U.S. companies and industries have had no choice but to let their employees work from home after many state governments mandated stay-at-home and quarantine, social distancing recommendations and orders to stem the spread of Covid-19. So reports Newsweek. A March 17 survey of 800 human resources executives found that 88% of organizations have encouraged or mandated their staff to work from home. The survey is from research and advisory firm Gartner.
Nearly 70% of organizations had already offered some employees the option to work at home on an as-needed basis pre-coronavirus, while 42% allowed workers to do it part-time and 27% full-time, the Society for Human Resource Management noted in its Employee Benefits Survey last year. "If you already have a trend or shift that is growing, a shock like the coronavirus pandemic tends to be supportive of that, accelerating the trend," says Steve King, a partner at Emergent Research, a small business consultancy.
Up until the pandemic, teleworking in the U.S. was mostly limited to relatively few, affluent professionals, also known as “knowledge workers,” Pew Research Center reports. Covid-19 might accomplish what work-at-home advocates have long fought for--making telework a more mainstream benefit.
About 9.8 million of the U.S.’ approximately 140 million civilian workers, or 7%, have been allowed to telework, Pew Research Center notes, citing a 2019 National Compensation Survey from the U.S. Bureau of Labor Statistics. “And those workers who have access to it are largely managers, other white-collar professionals and the highly paid,” Pew Research Center reports.
The insurance industry is among the most telework-friendly with 32% of employers offering this benefit, while 29% of “professional and technical services” allow employees to telework. These include law and accounting firms and advertising agencies and consultants. “The information sector has the third-highest share of workers with telework access: 16% of workers in this industry have it,” Pew Research Center notes. “Employees of larger firms are more likely to be offered telework as an option. At business places with 500 or more workers, 12% have access to telework, compared with 6% at places with fewer than 100 workers.”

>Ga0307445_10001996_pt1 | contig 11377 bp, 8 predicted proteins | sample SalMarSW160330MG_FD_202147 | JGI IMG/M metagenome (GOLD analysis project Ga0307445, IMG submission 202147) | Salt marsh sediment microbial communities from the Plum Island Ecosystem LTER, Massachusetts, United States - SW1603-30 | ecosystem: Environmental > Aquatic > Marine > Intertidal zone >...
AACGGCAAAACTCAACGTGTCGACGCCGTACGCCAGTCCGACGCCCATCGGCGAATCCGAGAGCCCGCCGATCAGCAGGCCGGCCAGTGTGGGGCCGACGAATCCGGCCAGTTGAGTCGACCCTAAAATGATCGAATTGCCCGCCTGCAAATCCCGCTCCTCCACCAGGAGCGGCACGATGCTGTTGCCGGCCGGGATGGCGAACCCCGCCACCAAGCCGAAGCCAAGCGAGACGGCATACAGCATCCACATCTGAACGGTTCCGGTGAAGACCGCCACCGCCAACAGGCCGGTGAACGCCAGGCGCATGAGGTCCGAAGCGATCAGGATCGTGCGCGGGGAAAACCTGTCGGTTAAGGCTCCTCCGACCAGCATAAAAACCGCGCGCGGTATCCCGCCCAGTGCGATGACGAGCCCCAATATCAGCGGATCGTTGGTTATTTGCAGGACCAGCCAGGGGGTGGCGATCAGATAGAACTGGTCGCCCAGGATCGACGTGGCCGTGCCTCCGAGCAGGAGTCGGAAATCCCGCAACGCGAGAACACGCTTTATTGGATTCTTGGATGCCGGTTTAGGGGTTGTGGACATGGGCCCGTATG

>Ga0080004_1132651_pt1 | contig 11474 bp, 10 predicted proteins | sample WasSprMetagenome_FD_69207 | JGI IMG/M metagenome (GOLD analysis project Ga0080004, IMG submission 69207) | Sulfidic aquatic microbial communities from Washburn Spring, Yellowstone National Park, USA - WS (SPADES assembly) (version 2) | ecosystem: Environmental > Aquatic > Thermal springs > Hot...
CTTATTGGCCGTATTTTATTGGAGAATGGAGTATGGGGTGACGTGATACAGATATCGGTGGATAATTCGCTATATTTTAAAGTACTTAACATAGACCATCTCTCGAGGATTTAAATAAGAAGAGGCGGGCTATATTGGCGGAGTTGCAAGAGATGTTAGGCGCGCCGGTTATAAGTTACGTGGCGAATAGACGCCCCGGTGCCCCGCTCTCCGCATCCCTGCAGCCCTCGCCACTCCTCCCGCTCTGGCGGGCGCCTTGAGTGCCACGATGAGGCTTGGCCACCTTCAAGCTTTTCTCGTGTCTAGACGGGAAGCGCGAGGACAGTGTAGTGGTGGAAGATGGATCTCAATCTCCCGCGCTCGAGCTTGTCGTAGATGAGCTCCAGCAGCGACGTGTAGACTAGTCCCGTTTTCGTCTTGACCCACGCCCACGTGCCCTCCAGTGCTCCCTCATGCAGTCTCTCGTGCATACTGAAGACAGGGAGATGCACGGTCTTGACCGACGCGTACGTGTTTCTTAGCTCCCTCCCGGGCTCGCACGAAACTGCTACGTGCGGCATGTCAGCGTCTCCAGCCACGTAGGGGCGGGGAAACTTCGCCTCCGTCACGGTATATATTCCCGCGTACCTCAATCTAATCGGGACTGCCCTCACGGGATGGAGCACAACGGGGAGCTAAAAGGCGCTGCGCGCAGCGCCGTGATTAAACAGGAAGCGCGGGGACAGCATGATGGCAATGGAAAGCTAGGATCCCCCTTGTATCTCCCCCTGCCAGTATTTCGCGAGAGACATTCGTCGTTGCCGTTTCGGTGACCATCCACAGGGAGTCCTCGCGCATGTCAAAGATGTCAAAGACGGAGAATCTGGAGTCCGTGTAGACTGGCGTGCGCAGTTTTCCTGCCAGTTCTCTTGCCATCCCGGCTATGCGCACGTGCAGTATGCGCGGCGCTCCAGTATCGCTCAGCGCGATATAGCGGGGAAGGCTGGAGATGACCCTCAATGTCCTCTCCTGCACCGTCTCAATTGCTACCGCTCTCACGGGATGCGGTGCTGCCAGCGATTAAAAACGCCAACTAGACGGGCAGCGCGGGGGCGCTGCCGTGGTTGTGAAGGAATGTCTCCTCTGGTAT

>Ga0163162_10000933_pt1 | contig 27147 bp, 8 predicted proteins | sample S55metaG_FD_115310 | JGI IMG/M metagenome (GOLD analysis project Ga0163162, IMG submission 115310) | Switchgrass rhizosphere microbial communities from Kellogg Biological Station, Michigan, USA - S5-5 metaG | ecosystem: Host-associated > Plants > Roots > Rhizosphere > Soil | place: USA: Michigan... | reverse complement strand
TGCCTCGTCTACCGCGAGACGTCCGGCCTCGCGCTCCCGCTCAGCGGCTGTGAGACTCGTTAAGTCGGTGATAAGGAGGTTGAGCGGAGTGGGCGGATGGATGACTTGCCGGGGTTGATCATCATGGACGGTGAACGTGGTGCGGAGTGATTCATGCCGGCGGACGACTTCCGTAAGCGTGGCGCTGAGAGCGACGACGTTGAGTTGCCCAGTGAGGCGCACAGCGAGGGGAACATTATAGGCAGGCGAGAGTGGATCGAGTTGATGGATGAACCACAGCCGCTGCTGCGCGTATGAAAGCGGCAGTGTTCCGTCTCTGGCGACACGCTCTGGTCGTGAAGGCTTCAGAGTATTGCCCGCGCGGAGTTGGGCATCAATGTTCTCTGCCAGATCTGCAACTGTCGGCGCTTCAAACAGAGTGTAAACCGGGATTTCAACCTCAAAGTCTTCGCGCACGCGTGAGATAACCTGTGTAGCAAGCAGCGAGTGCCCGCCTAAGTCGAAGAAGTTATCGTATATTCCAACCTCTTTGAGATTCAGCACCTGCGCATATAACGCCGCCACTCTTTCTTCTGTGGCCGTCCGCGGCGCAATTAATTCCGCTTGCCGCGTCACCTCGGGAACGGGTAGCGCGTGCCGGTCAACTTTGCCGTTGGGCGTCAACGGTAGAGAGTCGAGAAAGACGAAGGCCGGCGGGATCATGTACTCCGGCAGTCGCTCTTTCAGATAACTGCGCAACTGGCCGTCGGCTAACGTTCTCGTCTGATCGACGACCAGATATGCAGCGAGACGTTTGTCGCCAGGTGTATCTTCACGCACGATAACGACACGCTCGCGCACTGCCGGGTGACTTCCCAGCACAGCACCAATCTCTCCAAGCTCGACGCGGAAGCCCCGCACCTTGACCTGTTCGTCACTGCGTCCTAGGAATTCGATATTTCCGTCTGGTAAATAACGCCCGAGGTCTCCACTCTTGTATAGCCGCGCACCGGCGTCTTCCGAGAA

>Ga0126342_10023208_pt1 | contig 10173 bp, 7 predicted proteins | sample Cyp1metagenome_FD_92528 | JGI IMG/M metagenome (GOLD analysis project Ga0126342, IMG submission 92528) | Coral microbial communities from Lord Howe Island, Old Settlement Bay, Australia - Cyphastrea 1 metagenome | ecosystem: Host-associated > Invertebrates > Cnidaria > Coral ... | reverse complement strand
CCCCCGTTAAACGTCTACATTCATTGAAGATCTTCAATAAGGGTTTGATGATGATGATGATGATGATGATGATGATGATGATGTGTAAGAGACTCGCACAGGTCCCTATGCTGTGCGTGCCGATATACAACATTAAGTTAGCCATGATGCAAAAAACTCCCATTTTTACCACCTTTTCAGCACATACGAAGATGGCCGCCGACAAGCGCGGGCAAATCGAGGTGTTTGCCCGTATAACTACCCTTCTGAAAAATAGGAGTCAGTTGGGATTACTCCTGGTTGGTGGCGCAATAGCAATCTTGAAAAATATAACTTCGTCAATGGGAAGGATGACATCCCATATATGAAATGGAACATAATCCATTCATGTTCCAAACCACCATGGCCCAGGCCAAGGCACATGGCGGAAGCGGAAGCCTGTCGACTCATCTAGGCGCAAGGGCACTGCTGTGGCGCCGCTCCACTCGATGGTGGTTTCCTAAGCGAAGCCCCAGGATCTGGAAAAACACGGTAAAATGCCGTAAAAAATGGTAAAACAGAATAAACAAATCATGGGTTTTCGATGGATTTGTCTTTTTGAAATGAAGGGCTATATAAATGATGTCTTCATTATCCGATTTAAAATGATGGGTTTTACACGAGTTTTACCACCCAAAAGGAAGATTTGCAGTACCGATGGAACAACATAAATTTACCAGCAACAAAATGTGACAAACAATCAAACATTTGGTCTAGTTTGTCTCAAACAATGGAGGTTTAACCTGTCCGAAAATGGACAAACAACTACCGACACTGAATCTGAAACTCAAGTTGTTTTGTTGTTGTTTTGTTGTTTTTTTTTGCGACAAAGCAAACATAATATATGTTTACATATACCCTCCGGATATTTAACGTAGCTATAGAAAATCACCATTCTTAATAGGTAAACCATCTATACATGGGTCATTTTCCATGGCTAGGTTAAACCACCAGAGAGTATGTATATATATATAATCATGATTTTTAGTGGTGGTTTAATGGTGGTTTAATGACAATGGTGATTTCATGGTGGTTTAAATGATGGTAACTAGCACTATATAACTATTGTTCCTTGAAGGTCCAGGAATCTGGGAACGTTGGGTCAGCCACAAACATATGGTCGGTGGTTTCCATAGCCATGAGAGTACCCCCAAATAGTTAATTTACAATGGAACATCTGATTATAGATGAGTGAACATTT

It is estimated that 60 million to 70 million Americans, representing 45% to 50% of the workforce, may try telecommuting during the pandemic, Kate Lister, president of consulting firm Global Workplace Analytics, tells Investor’s Business Daily. "We believe, based on historical trends, that those who were working remotely before the pandemic will increase their frequency after they are allowed to return to their offices," Lister says.
"For those who were new to remote work until the pandemic, we believe there will be a significant upswing in their adoption," she adds. "My best estimate is that we will see 25% to 30% of the workforce working at home on a multiple-days-a-week basis within the next two years.”
Mark Zandi, a Moody’s economist, says the pandemic elevates the importance of being able to work remotely online and that teleworking is likely to remain a more permanent fixture in the workplace. "Work-from-home will also become a much more common practice for businesses,” Zandi says. “Companies are investing aggressively in the technologies necessary for [work-from-home], and employees are quickly learning about and adapting to this way of working.”